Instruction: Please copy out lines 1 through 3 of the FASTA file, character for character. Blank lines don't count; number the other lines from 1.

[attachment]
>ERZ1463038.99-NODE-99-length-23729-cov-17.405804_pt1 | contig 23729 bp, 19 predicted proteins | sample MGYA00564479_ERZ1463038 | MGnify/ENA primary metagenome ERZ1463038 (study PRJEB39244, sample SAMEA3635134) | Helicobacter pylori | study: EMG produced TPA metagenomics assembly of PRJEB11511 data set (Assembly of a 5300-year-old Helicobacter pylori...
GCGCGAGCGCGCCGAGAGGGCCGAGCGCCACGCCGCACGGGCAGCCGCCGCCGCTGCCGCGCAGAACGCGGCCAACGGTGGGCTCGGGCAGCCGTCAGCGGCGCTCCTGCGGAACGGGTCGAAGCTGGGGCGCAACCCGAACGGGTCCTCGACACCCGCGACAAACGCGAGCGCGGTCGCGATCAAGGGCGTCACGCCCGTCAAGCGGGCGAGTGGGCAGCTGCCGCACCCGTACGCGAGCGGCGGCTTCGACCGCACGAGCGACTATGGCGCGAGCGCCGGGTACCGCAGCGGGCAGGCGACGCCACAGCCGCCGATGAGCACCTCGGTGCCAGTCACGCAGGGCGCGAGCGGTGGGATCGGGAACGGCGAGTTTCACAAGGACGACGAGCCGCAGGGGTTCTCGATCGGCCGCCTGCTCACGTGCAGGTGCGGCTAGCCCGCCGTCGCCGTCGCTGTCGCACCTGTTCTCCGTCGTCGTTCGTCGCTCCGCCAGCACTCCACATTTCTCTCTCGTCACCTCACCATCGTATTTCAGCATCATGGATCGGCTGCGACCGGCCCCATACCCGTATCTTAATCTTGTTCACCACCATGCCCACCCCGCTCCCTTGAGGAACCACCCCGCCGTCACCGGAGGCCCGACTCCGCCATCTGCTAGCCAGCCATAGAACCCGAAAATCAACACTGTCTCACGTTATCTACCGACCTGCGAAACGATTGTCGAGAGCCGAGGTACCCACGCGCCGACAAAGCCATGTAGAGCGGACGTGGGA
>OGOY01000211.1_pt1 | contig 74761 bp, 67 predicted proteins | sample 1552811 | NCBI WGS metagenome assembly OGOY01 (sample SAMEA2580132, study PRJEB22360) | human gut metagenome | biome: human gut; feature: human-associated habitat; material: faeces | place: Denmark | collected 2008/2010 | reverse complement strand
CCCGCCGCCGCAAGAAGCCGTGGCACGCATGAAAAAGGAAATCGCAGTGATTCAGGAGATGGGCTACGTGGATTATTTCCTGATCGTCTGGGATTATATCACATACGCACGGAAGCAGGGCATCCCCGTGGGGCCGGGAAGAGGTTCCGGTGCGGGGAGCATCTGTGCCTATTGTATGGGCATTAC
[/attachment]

>ERZ1463038.99-NODE-99-length-23729-cov-17.405804_pt1 | contig 23729 bp, 19 predicted proteins | sample MGYA00564479_ERZ1463038 | MGnify/ENA primary metagenome ERZ1463038 (study PRJEB39244, sample SAMEA3635134) | Helicobacter pylori | study: EMG produced TPA metagenomics assembly of PRJEB11511 data set (Assembly of a 5300-year-old Helicobacter pylori...
GCGCGAGCGCGCCGAGAGGGCCGAGCGCCACGCCGCACGGGCAGCCGCCGCCGCTGCCGCGCAGAACGCGGCCAACGGTGGGCTCGGGCAGCCGTCAGCGGCGCTCCTGCGGAACGGGTCGAAGCTGGGGCGCAACCCGAACGGGTCCTCGACACCCGCGACAAACGCGAGCGCGGTCGCGATCAAGGGCGTCACGCCCGTCAAGCGGGCGAGTGGGCAGCTGCCGCACCCGTACGCGAGCGGCGGCTTCGACCGCACGAGCGACTATGGCGCGAGCGCCGGGTACCGCAGCGGGCAGGCGACGCCACAGCCGCCGATGAGCACCTCGGTGCCAGTCACGCAGGGCGCGAGCGGTGGGATCGGGAACGGCGAGTTTCACAAGGACGACGAGCCGCAGGGGTTCTCGATCGGCCGCCTGCTCACGTGCAGGTGCGGCTAGCCCGCCGTCGCCGTCGCTGTCGCACCTGTTCTCCGTCGTCGTTCGTCGCTCCGCCAGCACTCCACATTTCTCTCTCGTCACCTCACCATCGTATTTCAGCATCATGGATCGGCTGCGACCGGCCCCATACCCGTATCTTAATCTTGTTCACCACCATGCCCACCCCGCTCCCTTGAGGAACCACCCCGCCGTCACCGGAGGCCCGACTCCGCCATCTGCTAGCCAGCCATAGAACCCGAAAATCAACACTGTCTCACGTTATCTACCGACCTGCGAAACGATTGTCGAGAGCCGAGGTACCCACGCGCCGACAAAGCCATGTAGAGCGGACGTGGGA
>OGOY01000211.1_pt1 | contig 74761 bp, 67 predicted proteins | sample 1552811 | NCBI WGS metagenome assembly OGOY01 (sample SAMEA2580132, study PRJEB22360) | human gut metagenome | biome: human gut; feature: human-associated habitat; material: faeces | place: Denmark | collected 2008/2010 | reverse complement strand